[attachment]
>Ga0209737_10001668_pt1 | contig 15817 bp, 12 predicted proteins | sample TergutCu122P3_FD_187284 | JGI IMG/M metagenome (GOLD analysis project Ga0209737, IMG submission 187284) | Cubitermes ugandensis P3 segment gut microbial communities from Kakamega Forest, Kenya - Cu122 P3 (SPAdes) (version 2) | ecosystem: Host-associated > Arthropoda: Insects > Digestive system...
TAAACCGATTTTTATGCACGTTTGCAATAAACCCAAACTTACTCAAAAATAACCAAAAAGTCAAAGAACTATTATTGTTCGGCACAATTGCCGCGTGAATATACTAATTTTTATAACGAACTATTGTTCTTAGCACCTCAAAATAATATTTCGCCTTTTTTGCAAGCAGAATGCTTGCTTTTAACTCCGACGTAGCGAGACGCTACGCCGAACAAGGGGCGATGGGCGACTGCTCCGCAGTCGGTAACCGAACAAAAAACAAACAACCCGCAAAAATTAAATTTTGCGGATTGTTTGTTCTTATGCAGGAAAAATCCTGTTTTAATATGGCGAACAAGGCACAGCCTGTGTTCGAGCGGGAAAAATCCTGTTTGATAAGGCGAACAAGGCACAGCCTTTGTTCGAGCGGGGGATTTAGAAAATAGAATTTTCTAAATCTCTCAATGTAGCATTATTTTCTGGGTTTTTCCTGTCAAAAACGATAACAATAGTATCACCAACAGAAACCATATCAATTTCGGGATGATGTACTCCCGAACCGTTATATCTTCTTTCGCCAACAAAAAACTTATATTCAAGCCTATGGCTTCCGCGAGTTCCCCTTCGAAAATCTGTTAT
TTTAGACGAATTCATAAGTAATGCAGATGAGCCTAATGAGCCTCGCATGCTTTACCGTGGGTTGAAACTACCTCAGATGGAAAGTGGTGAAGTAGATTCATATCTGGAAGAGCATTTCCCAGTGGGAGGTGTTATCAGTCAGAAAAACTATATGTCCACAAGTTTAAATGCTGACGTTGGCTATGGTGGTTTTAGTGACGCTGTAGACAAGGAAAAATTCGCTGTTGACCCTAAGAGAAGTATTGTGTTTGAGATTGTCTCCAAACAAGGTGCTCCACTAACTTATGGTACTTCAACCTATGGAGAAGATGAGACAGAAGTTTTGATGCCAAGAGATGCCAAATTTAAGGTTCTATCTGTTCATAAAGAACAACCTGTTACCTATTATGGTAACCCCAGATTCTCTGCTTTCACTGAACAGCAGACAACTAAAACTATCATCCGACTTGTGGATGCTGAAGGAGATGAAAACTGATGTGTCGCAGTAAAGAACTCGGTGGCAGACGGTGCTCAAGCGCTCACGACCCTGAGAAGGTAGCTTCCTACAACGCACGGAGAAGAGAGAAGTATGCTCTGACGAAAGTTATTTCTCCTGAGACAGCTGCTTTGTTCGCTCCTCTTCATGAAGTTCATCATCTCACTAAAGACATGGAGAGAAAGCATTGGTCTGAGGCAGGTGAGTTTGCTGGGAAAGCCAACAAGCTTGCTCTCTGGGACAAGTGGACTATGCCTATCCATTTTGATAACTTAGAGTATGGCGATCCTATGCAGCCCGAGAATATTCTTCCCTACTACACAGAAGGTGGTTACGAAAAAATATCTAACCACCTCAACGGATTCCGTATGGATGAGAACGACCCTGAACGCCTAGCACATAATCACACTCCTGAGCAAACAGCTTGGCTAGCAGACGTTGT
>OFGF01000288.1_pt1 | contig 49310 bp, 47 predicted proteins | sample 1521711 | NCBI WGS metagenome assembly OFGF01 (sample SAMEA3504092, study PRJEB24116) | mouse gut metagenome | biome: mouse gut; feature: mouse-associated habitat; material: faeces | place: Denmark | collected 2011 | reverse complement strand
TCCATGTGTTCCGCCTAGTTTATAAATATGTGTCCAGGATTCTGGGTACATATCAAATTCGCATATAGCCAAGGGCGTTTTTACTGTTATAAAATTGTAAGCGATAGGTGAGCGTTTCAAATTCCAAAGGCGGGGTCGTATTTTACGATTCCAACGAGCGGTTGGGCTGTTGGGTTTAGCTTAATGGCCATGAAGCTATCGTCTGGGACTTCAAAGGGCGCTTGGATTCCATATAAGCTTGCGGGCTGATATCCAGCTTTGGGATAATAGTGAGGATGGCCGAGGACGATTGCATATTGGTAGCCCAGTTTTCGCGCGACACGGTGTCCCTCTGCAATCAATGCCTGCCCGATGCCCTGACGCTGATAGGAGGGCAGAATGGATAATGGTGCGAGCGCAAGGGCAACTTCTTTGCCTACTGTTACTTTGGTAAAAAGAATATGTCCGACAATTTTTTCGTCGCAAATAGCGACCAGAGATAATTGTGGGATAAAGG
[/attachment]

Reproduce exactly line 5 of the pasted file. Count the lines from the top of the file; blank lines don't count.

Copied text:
TCCATGTGTTCCGCCTAGTTTATAAATATGTGTCCAGGATTCTGGGTACATATCAAATTCGCATATAGCCAAGGGCGTTTTTACTGTTATAAAATTGTAAGCGATAGGTGAGCGTTTCAAATTCCAAAGGCGGGGTCGTATTTTACGATTCCAACGAGCGGTTGGGCTGTTGGGTTTAGCTTAATGGCCATGAAGCTATCGTCTGGGACTTCAAAGGGCGCTTGGATTCCATATAAGCTTGCGGGCTGATATCCAGCTTTGGGATAATAGTGAGGATGGCCGAGGACGATTGCATATTGGTAGCCCAGTTTTCGCGCGACACGGTGTCCCTCTGCAATCAATGCCTGCCCGATGCCCTGACGCTGATAGGAGGGCAGAATGGATAATGGTGCGAGCGCAAGGGCAACTTCTTTGCCTACTGTTACTTTGGTAAAAAGAATATGTCCGACAATTTTTTCGTCGCAAATAGCGACCAGAGATAATTGTGGGATAAAGG